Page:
JSON Web Token (JWT) is an open standard (RFC 7519) that defines a compact and self-contained way for securely transmitting information between parties as a JSON object. This information can be verified and trusted because it is digitally signed. JWTs can be signed using a secret (with the HMAC algorithm) or a public/private key pair using RSA or ECDSA.

In practice the JWT token comes in base 64 encoded string consisting of three parts separated by dots:

  • Header: provides the algorithm used for signature
  • Payload: contains claims (statements about the identity) usually about the connected user
  • Signature: using a private key of the provided data. This allows to verify the validity of data relying on the authentication server private key

JWT tokens can be decoded to JSON document using this link.

Sample application

To puts hands on and implement a sample script, let's choose an application to work on. Among the OIDC implementation, Keycloak is one of the most commonly used and thus, the keycloak-quickstarts repository have been selected for this purpose. The application chosen is js/spa which provides a page that allows to show the authentication tokens and refresh them.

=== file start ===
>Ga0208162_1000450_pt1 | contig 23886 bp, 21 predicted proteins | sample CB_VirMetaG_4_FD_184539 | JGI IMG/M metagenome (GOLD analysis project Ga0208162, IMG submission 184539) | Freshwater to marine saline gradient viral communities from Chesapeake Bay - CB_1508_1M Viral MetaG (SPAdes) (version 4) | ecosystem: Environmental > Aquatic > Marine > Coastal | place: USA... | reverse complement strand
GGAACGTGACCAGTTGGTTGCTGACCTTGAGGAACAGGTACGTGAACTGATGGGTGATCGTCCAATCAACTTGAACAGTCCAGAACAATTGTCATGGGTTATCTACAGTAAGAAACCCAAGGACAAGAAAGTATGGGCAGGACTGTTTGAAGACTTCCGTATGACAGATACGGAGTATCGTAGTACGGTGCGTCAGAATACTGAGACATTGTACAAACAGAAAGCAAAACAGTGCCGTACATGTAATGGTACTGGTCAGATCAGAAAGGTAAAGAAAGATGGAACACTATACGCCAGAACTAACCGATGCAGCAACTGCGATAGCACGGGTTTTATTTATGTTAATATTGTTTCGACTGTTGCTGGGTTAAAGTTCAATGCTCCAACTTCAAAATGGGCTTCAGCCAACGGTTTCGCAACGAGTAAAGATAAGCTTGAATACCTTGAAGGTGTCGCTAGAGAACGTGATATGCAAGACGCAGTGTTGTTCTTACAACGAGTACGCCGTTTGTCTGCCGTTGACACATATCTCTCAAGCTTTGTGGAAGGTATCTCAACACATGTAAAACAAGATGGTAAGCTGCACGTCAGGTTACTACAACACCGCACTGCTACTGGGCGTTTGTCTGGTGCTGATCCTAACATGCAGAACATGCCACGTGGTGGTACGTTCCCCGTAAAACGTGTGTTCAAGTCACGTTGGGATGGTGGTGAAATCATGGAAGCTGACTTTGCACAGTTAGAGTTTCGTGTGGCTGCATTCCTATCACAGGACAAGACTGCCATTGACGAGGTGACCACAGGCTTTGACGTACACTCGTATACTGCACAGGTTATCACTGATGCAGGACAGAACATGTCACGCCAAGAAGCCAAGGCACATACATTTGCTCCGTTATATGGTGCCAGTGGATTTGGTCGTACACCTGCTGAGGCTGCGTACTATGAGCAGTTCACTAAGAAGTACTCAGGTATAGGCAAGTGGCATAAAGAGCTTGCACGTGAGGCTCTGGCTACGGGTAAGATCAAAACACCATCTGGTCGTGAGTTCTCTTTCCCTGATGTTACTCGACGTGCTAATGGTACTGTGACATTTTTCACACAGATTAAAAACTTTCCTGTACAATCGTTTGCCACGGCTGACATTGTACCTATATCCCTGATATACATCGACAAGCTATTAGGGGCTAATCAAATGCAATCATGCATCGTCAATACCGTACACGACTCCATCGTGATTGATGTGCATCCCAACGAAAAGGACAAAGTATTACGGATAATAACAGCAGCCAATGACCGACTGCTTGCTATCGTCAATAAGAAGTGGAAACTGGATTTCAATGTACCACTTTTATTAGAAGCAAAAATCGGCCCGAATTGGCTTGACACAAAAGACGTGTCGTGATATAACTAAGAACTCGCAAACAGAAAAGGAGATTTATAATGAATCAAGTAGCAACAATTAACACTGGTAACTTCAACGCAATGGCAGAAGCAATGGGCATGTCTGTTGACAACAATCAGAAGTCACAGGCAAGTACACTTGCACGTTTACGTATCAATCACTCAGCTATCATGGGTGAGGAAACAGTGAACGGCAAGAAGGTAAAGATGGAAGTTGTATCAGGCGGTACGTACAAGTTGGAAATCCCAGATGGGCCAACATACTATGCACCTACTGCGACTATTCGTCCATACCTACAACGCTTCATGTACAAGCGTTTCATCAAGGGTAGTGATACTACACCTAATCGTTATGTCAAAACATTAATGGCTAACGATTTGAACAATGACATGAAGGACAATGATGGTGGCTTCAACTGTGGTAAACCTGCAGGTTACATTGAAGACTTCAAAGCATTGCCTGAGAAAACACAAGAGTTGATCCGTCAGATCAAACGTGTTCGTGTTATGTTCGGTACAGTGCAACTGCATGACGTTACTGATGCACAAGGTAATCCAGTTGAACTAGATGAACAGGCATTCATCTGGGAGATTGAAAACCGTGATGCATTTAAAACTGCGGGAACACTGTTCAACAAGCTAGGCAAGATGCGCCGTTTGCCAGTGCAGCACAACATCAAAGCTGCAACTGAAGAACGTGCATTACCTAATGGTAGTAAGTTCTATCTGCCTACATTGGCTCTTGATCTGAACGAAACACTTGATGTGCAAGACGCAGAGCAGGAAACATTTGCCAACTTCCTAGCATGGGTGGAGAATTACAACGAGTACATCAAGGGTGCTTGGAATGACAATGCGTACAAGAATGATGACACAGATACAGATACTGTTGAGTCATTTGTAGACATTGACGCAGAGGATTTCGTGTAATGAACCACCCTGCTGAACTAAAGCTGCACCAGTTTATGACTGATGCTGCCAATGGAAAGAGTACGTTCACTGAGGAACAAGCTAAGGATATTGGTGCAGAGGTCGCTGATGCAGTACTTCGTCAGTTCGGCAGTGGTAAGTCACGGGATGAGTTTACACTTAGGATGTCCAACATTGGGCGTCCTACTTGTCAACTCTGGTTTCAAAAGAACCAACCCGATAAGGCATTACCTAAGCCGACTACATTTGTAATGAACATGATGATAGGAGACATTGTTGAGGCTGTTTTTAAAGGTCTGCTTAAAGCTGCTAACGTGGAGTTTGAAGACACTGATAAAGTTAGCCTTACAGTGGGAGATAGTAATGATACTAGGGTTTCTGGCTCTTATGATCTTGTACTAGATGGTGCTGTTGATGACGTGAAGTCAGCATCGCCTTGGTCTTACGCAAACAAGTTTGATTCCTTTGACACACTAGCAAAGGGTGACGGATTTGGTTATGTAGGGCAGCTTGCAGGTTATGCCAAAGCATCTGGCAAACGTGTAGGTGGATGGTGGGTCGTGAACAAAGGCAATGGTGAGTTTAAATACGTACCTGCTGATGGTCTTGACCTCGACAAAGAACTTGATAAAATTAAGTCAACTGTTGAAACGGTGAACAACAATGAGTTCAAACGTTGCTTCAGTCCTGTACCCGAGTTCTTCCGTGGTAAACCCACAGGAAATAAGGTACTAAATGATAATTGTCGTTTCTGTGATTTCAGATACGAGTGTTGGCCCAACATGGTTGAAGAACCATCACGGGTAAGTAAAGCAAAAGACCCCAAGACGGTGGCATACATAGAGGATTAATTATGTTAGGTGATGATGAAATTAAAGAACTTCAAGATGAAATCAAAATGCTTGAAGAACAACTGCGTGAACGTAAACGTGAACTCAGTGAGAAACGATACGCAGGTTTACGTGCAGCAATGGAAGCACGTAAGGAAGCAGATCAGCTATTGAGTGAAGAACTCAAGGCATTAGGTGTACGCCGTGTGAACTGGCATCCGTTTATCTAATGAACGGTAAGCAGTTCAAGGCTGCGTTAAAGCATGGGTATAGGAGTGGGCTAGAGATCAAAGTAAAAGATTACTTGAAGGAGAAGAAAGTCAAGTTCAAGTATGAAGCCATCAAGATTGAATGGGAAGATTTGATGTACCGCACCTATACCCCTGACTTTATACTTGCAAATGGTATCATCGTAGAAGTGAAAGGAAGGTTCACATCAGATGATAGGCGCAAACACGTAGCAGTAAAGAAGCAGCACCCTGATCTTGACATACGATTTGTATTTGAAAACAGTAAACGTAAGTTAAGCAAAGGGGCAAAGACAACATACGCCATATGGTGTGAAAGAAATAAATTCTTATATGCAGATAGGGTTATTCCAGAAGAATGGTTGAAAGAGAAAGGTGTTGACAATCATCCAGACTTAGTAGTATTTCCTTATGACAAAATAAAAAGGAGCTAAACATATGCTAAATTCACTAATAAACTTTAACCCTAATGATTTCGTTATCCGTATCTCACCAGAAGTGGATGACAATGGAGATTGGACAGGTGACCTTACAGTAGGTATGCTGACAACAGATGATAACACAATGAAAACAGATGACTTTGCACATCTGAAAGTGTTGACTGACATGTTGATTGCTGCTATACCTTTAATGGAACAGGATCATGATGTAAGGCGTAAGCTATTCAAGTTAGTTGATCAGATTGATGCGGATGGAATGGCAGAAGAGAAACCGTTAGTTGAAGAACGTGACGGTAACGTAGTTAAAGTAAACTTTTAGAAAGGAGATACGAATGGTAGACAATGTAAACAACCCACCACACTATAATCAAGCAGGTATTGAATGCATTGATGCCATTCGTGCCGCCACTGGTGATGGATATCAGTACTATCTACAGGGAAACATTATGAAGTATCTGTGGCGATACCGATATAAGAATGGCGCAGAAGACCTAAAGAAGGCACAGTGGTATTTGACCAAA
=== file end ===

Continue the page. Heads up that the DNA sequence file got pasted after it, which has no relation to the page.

This application relies on a Keycloak server listening on localhost on port 8180. the application itself is listening on port 8280 on localhost.

Scripting with JMeter

Now that we have the necessary knowledge and the sample application, let's implement the authentication process using JMeter for this application.

Script recording

In order to proceed we can record the HTTP requests either:

  1. by using JMeter recorder as described here.
  2. or by using the development view of the browser, then importing it in OctoPerf as described here. For scripting you can use OctoPerf with a free account then you can export your script to JMX JMeter file.

Let's have a look at the recorded script (formatted for presentation purposes). You can download the sample JMX here.

JMeter Script

  1. The first http request is sent to access the application and in return gives us resources to download,

  2. Resources: keycloak.js and step1.html. The JS will be run by the browser and will redirect to the next page,

  3. Login form page which is served by keycloak,